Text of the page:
In the distance (Coffee House Press, 2017), by Hernán Díaz. In conversation with Gabe Habash.
A young Swedish immigrant finds himself penniless and alone in California. The boy travels east in search of his brother, moving on foot against the great current of emigrants pushing west. Driven back again and again, he meets naturalists, criminals, religious fanatics, swindlers, Indians, and lawmen, and his exploits turn him into a legend. Díaz defies the conventions of historical fiction and genre, offering a probing look at the stereotypes that populate our past and a portrait of radical foreignness.
Praise for In the Distance
"Perhaps most striking is Díaz’s ability to describe the known as unknown, the all too familiar when it is yet unfamiliar. The nature of his protagonist, Håkan Söderström, a lost and wandering Swedish immigrant in the rough, largely uninhabited American territory, allows Diaz to write of what it is like to encounter the foreign or forgotten, such that the reader has a similarly enlightening experience, encountering it anew." —The Paris Review, "Staff Picks"
“A brilliant and fresh take on the old-school western . . . Díaz cleverly updates an old-fashioned yarn, and his novel is rife with exquisite moments . . . The book contains some of the finest landscape writing around.” —Publishers Weekly, boxed and starred review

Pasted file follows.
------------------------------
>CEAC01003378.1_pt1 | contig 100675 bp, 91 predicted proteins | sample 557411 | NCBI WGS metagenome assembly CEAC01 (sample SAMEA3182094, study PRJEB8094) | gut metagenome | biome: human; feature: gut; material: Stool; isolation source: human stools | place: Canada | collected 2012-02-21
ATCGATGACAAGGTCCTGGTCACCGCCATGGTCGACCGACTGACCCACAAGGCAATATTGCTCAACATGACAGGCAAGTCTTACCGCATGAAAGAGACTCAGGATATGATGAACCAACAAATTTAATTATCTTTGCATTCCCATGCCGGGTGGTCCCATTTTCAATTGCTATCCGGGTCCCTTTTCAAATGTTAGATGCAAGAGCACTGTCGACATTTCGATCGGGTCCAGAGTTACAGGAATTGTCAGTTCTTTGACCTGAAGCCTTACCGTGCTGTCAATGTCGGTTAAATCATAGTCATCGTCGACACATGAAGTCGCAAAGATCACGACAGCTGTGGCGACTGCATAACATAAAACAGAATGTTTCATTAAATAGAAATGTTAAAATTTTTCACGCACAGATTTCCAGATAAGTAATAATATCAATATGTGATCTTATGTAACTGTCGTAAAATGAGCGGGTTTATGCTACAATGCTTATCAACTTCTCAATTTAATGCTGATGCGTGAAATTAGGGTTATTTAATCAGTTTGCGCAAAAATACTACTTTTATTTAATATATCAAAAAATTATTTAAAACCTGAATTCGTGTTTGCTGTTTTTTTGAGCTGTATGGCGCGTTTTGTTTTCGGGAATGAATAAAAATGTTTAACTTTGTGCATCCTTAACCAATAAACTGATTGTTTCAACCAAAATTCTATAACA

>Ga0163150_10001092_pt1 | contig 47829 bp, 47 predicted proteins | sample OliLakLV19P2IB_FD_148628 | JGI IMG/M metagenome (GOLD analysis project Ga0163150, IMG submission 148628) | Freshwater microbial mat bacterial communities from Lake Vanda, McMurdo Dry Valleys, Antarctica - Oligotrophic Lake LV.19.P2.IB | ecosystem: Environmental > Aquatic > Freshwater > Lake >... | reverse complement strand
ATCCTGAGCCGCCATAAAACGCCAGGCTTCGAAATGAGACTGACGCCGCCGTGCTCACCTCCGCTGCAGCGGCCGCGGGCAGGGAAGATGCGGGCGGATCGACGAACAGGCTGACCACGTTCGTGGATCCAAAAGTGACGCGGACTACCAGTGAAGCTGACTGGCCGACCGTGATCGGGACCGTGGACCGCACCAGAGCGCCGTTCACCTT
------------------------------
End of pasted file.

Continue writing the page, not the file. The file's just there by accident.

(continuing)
“As Díaz, who delights in playful language, lists, and stream-of-consciousness prose, reconstructs [Hawk’s] adventures, he evokes the multicultural nature of westward expansion, in which immigrants did the bulk of the hard labor and suffered the gravest dangers. . . . An ambitious and thoroughly realized work of revisionist historical fiction.” —Kirkus
[In the Distance] is the story of a young Swedish emigrant to the United States, some time in the middle of the 19th century, which begins as a vividly observed and emotionally nuanced Western, and evolves into a kind of epic of loneliness, as our protagonist wanders farther and farther into the desolate landscapes of the West, and comes dizzyingly close to a psychic point of no return. It's a hero's journey, or possibly a monster's journey—the ending recalls the austere beauty of the last scenes of Frankenstein—and one of the great pleasures of Diaz's singular book is to observe the complicated ways in which the hero and the monster coexist. —BOMB, “Fall Books Preview”